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Texas Nurses Association's General Counsel and UHLC Alumnus Frazee ‘17 reflects on health law career, offers guidance to students

Feb. 12, 2024 — For University of Houston Law Center graduate Jack Frazee (J.D. ’17) the journey to legal education was sparked by a unique blend of professional guidance and personal curiosity. Frazee, who is the Director of Government Affairs and General Counsel of the Texas Nurses Association, was influenced early in his career by the mentorship of a UHLC graduate.

Reflecting on his time at the University of Houston Law Center, Frazee shares insights gained from diverse experiences, including a fellowship in the Texas Legislature, valuable lessons from moot court, and a data analytics class. He underscores the significance of aligning one's career with personal values and offers counsel to students interested in health law, legislation, and law school in general.

Jack Frazee

Name: Jack Frazee
Class Year: J.D. 2017
: Director of Government Affairs and General Counsel of the Texas Nurses Association
Location: Austin, Texas

What led you to pursue a legal education at UHLC?

I used to be an administrative assistant at the Baylor Scott & White Center for Health Care Policy in Austin, Texas. My boss was an attorney who went to the University of Houston Law Center, and she mentored me. While working there, I became interested in the Texas Legislature and wanted to learn how to write laws and bills. My boss recommended the University of Houston Law Center because they have an incredible health law program and a fellowship program that puts students in the Texas Legislature.

My career goal was to get into law and get into the Texas Legislature. I ended up getting into that exact fellowship program that she had recommended. I worked for Representative Garnet Coleman, who at the time was the ranking member on the House Public Health Committee.

What was a valuable lesson learned while at UHLC?

I had zero interest in courtroom litigation before going to law school. I did not even really know that going to law school meant that you would primarily be studying things that happen in court. Nobody in my family had gone to law school, and I was thinking about law from a legislative policy standpoint. I heard about the moot court competition and decided it sounded interesting and quickly fell in love with litigation. The moot court experience was extremely valuable for me because I have since gone on to appellate litigation.

I have done appeals in state court and the Fifth Circuit. It is incredible to see how you can affect policy from the judicial side of the equation.

I was fortunate that I got to start doing appeals quickly into my legal career. Within about a year of getting my license, I started working on my first appeal in the Fifth Circuit.

What were some of your favorite law school professors or memories?

There was one class, called Analytic Methods, taught by Seth Chandler. It was a fascinating class, one of a kind.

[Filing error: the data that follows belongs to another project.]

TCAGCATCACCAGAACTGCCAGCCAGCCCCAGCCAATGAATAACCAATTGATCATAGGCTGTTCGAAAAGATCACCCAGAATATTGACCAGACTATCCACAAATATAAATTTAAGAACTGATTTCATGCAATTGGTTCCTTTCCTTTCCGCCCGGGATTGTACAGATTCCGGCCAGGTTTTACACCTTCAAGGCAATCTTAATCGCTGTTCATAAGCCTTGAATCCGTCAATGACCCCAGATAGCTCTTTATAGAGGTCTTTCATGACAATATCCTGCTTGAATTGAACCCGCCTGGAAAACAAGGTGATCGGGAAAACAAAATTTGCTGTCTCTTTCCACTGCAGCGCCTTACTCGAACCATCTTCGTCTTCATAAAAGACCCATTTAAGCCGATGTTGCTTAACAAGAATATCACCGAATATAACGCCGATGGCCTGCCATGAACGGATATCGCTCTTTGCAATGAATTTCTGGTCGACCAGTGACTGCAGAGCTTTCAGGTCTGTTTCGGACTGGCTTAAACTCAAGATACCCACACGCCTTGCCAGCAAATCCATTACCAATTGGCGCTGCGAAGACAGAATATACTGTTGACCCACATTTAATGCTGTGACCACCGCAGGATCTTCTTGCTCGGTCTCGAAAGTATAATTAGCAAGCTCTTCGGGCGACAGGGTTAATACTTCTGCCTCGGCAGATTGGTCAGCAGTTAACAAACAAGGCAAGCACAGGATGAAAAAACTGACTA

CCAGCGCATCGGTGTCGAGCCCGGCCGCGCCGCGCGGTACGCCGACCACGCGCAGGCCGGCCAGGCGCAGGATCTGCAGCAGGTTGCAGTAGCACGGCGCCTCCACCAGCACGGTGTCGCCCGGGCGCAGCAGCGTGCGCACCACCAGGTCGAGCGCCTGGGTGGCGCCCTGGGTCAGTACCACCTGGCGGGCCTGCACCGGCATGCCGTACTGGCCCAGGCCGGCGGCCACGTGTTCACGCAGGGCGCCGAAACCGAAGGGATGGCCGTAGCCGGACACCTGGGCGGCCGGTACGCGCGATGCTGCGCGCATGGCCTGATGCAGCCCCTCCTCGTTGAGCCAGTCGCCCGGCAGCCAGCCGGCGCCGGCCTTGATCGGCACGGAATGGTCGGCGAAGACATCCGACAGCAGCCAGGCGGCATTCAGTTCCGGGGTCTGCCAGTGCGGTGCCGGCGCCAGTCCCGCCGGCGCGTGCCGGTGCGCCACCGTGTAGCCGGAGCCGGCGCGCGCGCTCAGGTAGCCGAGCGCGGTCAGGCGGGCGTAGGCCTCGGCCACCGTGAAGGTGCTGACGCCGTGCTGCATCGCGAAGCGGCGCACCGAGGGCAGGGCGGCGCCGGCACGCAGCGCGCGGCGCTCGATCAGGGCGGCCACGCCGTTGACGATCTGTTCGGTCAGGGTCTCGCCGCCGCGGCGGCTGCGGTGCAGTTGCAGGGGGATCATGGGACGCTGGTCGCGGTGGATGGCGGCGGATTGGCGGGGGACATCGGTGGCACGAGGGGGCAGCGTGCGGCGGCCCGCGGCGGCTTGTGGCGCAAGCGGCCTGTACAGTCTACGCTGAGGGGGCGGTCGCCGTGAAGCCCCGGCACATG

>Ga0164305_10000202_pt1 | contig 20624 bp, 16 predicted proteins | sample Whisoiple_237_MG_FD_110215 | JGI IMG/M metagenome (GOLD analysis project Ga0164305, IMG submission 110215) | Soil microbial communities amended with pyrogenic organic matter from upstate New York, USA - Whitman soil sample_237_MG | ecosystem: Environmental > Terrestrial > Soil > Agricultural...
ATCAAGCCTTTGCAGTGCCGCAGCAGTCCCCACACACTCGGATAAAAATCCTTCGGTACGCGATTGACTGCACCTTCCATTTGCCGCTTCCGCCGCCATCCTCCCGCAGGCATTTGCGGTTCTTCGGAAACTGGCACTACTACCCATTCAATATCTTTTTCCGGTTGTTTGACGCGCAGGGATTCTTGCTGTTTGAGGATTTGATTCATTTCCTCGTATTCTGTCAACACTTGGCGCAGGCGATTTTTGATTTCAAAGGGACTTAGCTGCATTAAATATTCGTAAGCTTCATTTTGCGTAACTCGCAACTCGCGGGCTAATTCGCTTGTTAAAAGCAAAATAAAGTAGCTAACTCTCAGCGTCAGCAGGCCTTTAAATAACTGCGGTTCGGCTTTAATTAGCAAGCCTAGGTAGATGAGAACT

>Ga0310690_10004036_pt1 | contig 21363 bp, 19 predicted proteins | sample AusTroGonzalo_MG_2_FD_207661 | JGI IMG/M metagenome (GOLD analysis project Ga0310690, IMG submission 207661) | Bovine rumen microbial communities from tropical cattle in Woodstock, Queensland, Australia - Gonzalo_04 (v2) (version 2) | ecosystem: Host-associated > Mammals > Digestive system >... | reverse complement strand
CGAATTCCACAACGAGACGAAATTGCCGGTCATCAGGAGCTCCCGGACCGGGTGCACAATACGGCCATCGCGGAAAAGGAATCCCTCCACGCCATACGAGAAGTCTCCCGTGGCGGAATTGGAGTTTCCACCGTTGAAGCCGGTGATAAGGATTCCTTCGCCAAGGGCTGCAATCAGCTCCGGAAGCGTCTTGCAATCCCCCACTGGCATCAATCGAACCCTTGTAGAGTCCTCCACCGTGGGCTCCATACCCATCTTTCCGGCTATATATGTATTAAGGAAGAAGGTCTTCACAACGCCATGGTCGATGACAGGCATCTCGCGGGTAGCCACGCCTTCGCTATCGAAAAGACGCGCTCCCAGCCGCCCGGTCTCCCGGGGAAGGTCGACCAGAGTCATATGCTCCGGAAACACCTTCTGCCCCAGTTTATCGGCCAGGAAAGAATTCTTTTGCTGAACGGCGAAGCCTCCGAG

He taught us the intersection between big data and data analytics, programming methods, and legal problems. We learned how you can use analytic methods in data science to solve different legal issues, but then also what legal issues that are emerging because of the growing data analytics technology and artificial intelligence. It has been important in my career in ways I did not expect. In litigation, we get huge data sets from these companies and often I am the only attorney on the team that has any experience in data analysis and large-scale data analytics programming. That has put me in an advantageous position to be able to work with data analysts and try and solve some of these larger questions that we have in our investigations that are driven by data.

What were the key takeaways from your law school experience?

Law school taught me the importance of aligning my career with my core values and the impact of mentorship. It also highlighted the significance of embracing the field's versatility and the opportunities it presents for addressing societal issues.

Any advice for students thinking about working in health law or legislation?

It is essential to focus on building consensus and understanding the perspectives of all stakeholders. For those interested in health law, it is important to have a sharp mind and consider programs like the one at the University of Houston, which is renowned for its health law curriculum.

What insights can you offer to prospective law students?

The legal profession is diverse and offers numerous paths to make a difference in society. Prospective students should be open to the field's flexibility and the potential for personal and professional growth. The legal field is about more than seeking justice; it is about personal evolution and the impact one can make. There is always potential for growth and learning, no matter where you are in your legal career.

For more news on UH Law Center alumni, click here.